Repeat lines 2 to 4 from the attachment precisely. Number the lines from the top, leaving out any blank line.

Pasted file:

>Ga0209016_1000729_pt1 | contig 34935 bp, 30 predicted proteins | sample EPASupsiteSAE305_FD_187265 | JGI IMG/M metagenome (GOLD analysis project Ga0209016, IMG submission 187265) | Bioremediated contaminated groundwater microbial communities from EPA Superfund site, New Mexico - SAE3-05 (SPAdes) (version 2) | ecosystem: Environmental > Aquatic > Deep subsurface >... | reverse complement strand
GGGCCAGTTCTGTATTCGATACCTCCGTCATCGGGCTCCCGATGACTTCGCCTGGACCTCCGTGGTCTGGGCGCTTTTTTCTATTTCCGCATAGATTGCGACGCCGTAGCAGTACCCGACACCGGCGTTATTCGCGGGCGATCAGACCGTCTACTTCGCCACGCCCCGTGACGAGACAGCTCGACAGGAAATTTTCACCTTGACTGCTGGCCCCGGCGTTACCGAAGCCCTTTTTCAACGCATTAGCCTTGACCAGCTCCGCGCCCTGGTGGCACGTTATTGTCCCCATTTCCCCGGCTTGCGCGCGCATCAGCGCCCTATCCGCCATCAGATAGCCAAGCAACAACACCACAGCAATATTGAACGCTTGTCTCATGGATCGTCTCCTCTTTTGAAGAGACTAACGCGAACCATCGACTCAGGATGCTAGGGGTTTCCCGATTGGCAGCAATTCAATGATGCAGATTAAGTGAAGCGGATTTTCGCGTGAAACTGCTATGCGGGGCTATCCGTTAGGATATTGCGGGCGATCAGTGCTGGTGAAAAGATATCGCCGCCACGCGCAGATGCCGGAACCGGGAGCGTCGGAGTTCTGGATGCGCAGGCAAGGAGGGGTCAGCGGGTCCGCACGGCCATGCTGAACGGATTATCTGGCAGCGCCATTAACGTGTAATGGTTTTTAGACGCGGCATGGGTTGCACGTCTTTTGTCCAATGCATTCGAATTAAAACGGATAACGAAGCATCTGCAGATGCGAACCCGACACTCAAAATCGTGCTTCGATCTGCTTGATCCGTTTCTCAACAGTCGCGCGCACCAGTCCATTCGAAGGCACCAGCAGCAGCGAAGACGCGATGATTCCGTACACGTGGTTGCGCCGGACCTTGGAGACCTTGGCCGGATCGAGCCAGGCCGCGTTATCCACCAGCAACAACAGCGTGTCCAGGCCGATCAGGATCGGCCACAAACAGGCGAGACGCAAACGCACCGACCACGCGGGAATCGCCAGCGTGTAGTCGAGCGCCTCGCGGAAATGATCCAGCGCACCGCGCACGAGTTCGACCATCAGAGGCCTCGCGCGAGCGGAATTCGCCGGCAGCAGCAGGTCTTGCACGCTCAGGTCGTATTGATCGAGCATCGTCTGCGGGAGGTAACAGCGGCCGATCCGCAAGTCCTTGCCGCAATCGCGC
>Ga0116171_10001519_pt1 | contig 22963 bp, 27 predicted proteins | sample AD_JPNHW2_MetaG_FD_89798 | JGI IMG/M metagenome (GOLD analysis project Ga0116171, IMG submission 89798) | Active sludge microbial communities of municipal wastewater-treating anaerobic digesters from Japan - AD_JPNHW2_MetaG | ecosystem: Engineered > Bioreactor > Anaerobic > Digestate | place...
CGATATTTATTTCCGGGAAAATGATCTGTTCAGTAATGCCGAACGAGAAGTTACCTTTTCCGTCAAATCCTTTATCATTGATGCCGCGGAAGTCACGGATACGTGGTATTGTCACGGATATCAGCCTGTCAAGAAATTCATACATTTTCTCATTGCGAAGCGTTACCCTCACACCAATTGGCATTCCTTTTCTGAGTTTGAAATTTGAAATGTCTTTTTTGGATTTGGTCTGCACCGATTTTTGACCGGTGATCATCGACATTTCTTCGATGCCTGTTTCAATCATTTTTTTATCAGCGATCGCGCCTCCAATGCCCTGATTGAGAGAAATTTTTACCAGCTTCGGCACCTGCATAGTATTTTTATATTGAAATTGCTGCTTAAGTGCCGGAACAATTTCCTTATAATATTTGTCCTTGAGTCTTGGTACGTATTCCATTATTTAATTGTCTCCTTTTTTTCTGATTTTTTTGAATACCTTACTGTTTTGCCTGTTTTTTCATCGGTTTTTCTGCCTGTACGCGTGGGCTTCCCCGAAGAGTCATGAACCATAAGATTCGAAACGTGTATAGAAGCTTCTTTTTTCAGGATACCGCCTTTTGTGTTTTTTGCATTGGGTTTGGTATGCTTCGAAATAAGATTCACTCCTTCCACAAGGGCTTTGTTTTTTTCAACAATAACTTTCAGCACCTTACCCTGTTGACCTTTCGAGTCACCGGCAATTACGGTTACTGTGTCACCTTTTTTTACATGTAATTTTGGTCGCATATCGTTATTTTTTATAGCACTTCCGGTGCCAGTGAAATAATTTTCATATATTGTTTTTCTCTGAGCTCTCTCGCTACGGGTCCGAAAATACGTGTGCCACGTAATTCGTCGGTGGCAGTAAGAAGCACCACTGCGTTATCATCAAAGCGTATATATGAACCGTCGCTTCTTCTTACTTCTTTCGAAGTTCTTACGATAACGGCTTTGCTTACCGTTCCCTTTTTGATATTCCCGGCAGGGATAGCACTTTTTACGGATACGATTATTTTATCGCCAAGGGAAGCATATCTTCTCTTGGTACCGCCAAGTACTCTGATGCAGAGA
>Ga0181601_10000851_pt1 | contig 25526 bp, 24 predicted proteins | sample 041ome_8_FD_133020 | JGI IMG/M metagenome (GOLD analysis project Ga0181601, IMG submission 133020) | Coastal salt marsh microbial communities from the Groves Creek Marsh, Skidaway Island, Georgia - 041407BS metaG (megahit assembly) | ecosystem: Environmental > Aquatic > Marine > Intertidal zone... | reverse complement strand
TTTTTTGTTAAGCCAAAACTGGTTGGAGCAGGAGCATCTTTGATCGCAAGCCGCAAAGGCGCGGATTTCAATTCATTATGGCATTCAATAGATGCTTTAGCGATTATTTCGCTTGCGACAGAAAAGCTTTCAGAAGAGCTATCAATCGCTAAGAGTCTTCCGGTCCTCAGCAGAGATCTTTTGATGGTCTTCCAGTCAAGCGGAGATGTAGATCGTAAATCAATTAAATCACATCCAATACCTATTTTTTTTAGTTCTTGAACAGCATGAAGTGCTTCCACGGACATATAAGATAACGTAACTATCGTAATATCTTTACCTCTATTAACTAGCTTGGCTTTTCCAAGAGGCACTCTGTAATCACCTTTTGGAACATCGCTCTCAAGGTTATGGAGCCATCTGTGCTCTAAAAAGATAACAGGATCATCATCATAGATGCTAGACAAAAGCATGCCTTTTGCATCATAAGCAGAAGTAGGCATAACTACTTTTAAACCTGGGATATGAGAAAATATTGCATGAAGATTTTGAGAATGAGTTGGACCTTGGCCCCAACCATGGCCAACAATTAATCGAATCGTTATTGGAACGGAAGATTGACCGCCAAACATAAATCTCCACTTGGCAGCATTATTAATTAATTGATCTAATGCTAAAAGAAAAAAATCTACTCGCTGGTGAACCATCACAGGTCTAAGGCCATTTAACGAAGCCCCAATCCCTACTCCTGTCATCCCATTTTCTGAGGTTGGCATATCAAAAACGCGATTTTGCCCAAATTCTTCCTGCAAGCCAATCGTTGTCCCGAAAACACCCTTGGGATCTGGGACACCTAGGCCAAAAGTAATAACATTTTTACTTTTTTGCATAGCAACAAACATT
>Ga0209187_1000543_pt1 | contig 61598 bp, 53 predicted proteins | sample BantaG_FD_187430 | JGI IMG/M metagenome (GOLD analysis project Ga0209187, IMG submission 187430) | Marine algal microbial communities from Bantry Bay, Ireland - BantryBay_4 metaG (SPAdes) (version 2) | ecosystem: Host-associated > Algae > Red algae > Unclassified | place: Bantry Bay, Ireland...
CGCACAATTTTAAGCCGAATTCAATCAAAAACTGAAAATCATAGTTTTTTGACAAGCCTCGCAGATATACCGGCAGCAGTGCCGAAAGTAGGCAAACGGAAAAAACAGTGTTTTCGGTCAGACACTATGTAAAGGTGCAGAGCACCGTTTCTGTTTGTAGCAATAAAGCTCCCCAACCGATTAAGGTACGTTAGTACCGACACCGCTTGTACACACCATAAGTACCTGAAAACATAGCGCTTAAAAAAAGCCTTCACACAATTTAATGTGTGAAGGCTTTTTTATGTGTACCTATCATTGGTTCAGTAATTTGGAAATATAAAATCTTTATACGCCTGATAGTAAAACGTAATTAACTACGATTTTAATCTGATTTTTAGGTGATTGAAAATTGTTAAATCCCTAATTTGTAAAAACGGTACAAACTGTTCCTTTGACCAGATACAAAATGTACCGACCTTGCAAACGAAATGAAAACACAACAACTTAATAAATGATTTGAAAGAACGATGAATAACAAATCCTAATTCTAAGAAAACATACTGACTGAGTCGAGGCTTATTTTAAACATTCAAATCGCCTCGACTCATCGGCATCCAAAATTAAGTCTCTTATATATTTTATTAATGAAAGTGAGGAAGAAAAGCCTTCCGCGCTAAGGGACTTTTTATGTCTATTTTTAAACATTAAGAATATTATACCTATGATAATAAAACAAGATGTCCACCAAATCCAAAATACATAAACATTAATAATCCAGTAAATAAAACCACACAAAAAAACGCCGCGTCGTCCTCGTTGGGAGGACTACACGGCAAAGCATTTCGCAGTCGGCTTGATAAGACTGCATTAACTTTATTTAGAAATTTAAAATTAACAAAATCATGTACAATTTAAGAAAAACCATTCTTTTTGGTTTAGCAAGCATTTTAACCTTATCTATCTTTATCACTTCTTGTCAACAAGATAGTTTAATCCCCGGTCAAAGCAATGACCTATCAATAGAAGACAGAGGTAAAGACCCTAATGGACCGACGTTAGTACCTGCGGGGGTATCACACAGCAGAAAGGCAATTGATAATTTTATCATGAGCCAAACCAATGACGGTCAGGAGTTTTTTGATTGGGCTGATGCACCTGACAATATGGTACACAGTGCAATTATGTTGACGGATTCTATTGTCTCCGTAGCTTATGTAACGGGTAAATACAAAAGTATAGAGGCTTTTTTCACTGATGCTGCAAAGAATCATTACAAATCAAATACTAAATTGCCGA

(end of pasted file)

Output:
GGGCCAGTTCTGTATTCGATACCTCCGTCATCGGGCTCCCGATGACTTCGCCTGGACCTCCGTGGTCTGGGCGCTTTTTTCTATTTCCGCATAGATTGCGACGCCGTAGCAGTACCCGACACCGGCGTTATTCGCGGGCGATCAGACCGTCTACTTCGCCACGCCCCGTGACGAGACAGCTCGACAGGAAATTTTCACCTTGACTGCTGGCCCCGGCGTTACCGAAGCCCTTTTTCAACGCATTAGCCTTGACCAGCTCCGCGCCCTGGTGGCACGTTATTGTCCCCATTTCCCCGGCTTGCGCGCGCATCAGCGCCCTATCCGCCATCAGATAGCCAAGCAACAACACCACAGCAATATTGAACGCTTGTCTCATGGATCGTCTCCTCTTTTGAAGAGACTAACGCGAACCATCGACTCAGGATGCTAGGGGTTTCCCGATTGGCAGCAATTCAATGATGCAGATTAAGTGAAGCGGATTTTCGCGTGAAACTGCTATGCGGGGCTATCCGTTAGGATATTGCGGGCGATCAGTGCTGGTGAAAAGATATCGCCGCCACGCGCAGATGCCGGAACCGGGAGCGTCGGAGTTCTGGATGCGCAGGCAAGGAGGGGTCAGCGGGTCCGCACGGCCATGCTGAACGGATTATCTGGCAGCGCCATTAACGTGTAATGGTTTTTAGACGCGGCATGGGTTGCACGTCTTTTGTCCAATGCATTCGAATTAAAACGGATAACGAAGCATCTGCAGATGCGAACCCGACACTCAAAATCGTGCTTCGATCTGCTTGATCCGTTTCTCAACAGTCGCGCGCACCAGTCCATTCGAAGGCACCAGCAGCAGCGAAGACGCGATGATTCCGTACACGTGGTTGCGCCGGACCTTGGAGACCTTGGCCGGATCGAGCCAGGCCGCGTTATCCACCAGCAACAACAGCGTGTCCAGGCCGATCAGGATCGGCCACAAACAGGCGAGACGCAAACGCACCGACCACGCGGGAATCGCCAGCGTGTAGTCGAGCGCCTCGCGGAAATGATCCAGCGCACCGCGCACGAGTTCGACCATCAGAGGCCTCGCGCGAGCGGAATTCGCCGGCAGCAGCAGGTCTTGCACGCTCAGGTCGTATTGATCGAGCATCGTCTGCGGGAGGTAACAGCGGCCGATCCGCAAGTCCTTGCCGCAATCGCGC
>Ga0116171_10001519_pt1 | contig 22963 bp, 27 predicted proteins | sample AD_JPNHW2_MetaG_FD_89798 | JGI IMG/M metagenome (GOLD analysis project Ga0116171, IMG submission 89798) | Active sludge microbial communities of municipal wastewater-treating anaerobic digesters from Japan - AD_JPNHW2_MetaG | ecosystem: Engineered > Bioreactor > Anaerobic > Digestate | place...
CGATATTTATTTCCGGGAAAATGATCTGTTCAGTAATGCCGAACGAGAAGTTACCTTTTCCGTCAAATCCTTTATCATTGATGCCGCGGAAGTCACGGATACGTGGTATTGTCACGGATATCAGCCTGTCAAGAAATTCATACATTTTCTCATTGCGAAGCGTTACCCTCACACCAATTGGCATTCCTTTTCTGAGTTTGAAATTTGAAATGTCTTTTTTGGATTTGGTCTGCACCGATTTTTGACCGGTGATCATCGACATTTCTTCGATGCCTGTTTCAATCATTTTTTTATCAGCGATCGCGCCTCCAATGCCCTGATTGAGAGAAATTTTTACCAGCTTCGGCACCTGCATAGTATTTTTATATTGAAATTGCTGCTTAAGTGCCGGAACAATTTCCTTATAATATTTGTCCTTGAGTCTTGGTACGTATTCCATTATTTAATTGTCTCCTTTTTTTCTGATTTTTTTGAATACCTTACTGTTTTGCCTGTTTTTTCATCGGTTTTTCTGCCTGTACGCGTGGGCTTCCCCGAAGAGTCATGAACCATAAGATTCGAAACGTGTATAGAAGCTTCTTTTTTCAGGATACCGCCTTTTGTGTTTTTTGCATTGGGTTTGGTATGCTTCGAAATAAGATTCACTCCTTCCACAAGGGCTTTGTTTTTTTCAACAATAACTTTCAGCACCTTACCCTGTTGACCTTTCGAGTCACCGGCAATTACGGTTACTGTGTCACCTTTTTTTACATGTAATTTTGGTCGCATATCGTTATTTTTTATAGCACTTCCGGTGCCAGTGAAATAATTTTCATATATTGTTTTTCTCTGAGCTCTCTCGCTACGGGTCCGAAAATACGTGTGCCACGTAATTCGTCGGTGGCAGTAAGAAGCACCACTGCGTTATCATCAAAGCGTATATATGAACCGTCGCTTCTTCTTACTTCTTTCGAAGTTCTTACGATAACGGCTTTGCTTACCGTTCCCTTTTTGATATTCCCGGCAGGGATAGCACTTTTTACGGATACGATTATTTTATCGCCAAGGGAAGCATATCTTCTCTTGGTACCGCCAAGTACTCTGATGCAGAGA